Most of the information you have seen in the sections above is available in printed or downloadable form.
Click on any publication you are interested in to access a PDF version or ring the office team and we will pop one in the post. Our publications are free to our family members, but if you are a professional or non- members there is a small charge for them, click here to download the publications order form.
If at any time you would like to chat through the information you have been given, do not hesitate in giving the LHM team a ring on 0121 455 8982.
Antenatal information pack
Our antenatal information booklet has been written for expectant parents who have received a diagnosis of a single ventricle heart condition during a routine pregnancy scan.
This booklet explores the tests that will be offered to help confirm the diagnosis, the treatment options that will be offered during the pregnancy and the management of the pregnancy. It then discusses the treatment options for the baby at birth and the lifestyle challenges faced by children with half a working heart.
This booklet has been written in partnership with Obstetric and Cardiac teams as well as families who have experienced this type of diagnosis.
Antenatal diagnosis – practical tips for expectant parents
This leaflet contains some practical hints and tips for parents expecting a baby with a single ventricle heart condition.
Living with anticoagulation
This booklet aims to equip parents, children and young adults with an understanding of why anticoagulation medications to slow blood clotting are needed, how to manage it on a day-to-day basis and what the associated risks are.
Benefits – a guide for parents
There can be many extra expenses involved when you are looking after a child with a single ventricle heart condition, for example, with feeding, warm clothes for winter and frequent hospital visits.
We hope this guide will help to point you in the right direction of some of the sources of funding which may be available to help families.
Disability Living Allowance – a guide
Disability Living Allowance (DLA) is a grant that may be paid every four weeks, on application, by the Department for Work and Pensions (DWP) to help families achieve the extra care that children with complex heart conditions require.
In this booklet we hope to offer help to all those who have to complete the complex forms involved when applying for DLA. It is important to remember that each child is different and the suggestions given here are only general rules and ideas. The booklet accompanies the baby and child sample forms which you can find along with further information about DLA.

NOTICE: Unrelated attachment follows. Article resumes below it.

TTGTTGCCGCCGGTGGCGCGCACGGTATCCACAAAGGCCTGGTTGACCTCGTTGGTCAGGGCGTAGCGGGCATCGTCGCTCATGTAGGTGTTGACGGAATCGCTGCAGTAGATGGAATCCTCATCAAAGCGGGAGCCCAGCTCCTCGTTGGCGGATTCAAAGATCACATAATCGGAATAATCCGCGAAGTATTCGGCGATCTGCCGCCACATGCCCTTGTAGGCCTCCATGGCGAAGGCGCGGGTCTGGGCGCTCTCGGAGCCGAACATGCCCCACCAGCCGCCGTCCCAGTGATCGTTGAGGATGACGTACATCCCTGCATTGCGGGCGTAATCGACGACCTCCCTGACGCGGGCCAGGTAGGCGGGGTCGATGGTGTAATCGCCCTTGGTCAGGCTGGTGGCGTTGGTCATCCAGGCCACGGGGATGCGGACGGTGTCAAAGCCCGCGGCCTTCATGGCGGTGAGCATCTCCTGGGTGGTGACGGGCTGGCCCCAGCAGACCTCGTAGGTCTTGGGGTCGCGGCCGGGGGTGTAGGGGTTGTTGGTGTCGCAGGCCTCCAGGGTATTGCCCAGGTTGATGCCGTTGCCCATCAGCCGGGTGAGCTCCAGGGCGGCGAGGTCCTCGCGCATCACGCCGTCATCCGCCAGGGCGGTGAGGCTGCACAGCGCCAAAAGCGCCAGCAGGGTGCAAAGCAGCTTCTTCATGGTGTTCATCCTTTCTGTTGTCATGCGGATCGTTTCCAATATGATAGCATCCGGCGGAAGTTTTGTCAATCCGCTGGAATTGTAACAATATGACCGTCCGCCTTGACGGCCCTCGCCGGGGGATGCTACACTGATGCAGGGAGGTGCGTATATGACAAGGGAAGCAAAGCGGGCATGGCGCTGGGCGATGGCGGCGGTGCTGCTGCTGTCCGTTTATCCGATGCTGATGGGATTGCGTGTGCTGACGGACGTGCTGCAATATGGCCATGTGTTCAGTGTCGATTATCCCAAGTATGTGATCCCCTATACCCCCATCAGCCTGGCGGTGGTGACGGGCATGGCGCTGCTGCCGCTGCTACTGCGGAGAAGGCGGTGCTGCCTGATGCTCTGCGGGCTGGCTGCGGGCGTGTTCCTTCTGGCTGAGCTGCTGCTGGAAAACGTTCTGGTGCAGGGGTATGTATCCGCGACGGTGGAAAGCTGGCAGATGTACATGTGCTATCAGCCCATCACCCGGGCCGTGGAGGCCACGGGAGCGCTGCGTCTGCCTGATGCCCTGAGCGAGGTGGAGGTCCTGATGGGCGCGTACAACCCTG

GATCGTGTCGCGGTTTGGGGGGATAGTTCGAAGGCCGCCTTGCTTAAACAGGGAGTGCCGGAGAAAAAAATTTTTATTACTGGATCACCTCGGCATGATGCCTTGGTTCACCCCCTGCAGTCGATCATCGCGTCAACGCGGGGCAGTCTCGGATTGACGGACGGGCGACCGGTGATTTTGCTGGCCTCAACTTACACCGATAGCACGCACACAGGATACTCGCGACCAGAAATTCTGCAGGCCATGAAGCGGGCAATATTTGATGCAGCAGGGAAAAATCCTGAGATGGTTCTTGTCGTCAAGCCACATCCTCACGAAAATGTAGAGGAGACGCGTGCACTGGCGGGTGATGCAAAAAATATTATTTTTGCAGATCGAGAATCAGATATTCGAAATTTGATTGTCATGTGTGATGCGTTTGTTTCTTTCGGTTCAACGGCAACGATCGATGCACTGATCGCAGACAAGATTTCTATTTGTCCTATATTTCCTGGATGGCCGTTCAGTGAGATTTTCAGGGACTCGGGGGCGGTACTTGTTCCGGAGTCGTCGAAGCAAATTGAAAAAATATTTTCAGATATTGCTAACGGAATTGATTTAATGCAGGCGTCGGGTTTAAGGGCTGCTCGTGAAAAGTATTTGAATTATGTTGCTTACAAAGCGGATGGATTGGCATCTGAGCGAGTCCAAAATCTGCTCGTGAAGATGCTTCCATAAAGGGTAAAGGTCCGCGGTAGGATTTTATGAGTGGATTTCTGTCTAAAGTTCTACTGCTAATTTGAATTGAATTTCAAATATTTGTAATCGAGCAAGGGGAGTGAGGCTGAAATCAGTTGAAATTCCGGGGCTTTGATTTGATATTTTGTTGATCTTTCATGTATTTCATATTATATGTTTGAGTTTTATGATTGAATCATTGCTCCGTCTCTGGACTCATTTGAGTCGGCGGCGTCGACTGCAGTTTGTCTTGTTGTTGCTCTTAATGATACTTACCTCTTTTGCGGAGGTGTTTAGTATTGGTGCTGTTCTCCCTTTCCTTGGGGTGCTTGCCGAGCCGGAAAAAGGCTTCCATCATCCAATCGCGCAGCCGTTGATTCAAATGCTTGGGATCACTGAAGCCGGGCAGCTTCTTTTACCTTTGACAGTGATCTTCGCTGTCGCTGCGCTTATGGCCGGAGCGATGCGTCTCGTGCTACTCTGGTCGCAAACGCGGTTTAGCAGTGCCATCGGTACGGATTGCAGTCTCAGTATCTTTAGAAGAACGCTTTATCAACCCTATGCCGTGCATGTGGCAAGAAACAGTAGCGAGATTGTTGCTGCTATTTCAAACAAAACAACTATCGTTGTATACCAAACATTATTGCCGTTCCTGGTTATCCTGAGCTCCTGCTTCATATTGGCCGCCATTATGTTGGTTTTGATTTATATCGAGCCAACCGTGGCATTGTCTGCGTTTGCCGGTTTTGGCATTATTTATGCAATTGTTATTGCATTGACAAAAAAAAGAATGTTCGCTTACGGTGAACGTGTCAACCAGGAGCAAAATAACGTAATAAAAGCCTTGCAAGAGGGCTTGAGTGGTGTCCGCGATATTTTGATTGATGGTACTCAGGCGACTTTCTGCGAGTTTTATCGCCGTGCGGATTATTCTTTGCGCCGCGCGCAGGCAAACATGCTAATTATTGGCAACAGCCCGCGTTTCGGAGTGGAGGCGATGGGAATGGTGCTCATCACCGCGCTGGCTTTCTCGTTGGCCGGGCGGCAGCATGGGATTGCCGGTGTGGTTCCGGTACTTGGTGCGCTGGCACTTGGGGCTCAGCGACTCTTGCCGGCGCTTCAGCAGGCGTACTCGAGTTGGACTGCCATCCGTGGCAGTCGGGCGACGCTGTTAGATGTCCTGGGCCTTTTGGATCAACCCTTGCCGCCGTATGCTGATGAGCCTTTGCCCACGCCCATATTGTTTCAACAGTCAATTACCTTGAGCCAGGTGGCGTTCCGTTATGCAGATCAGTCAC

Early years foundation stage (EYFS) and Key Stage 1
This pack is part of a series helping children with single ventricle heart conditions to make the most of their education, and covers Early years foundation stage and Key Stage 1. Much of the information is also applicable to pre-school and childcare settings.
The key aims of this pack are to make parents aware of what to do and when, what to expect / what to request, and to give them the tools and confidence to ensure their child is appropriately supported. In a recent membership questionnaire, one member commented “because the children look fine, they think you’re a paranoid mother”, – we hope this pack will help families to overcome this kind of reaction by explaining the help our children may need.
Key Stage 2 – Junior school
Going to school is such an important part of every child’s life. The education gained during all the stages of school provides stepping stones to their eventual independence.
Ensuring that each child fulfils their personal potential takes thoughtful preparation by parents, guardians and teachers. If the child has a complex heart problem a great deal of research and planning is needed.
This booklet has been developed as one in a series of resources to help families positively face the challenges that single ventricle heart disease creates for children in school.
Transition to secondary school
In this book we will concentrate on the middle years in school and briefly touch upon the transition between Key Stage 2 (Years 3, 4, 5 and 6) and Key Stage 3 (secondary school).
As children develop and age they have to take steps forward in their education. For a majority of the time these steps are small and are made between classes. But from Year 6 to Year 7 or between junior to middle and then secondary school, the changes usually involve movement between classes.
Every school is run differently according to the ethos of the school’s head teacher and board of governors. Many secondary schools specialise in a specific area of education: science, sport or performing arts, for example. Other factors shaping schools are the national curriculum and local policies and educational support services.
This booklet has been created to help children and parents to plan the move into secondary school and to build a partnership between school and family.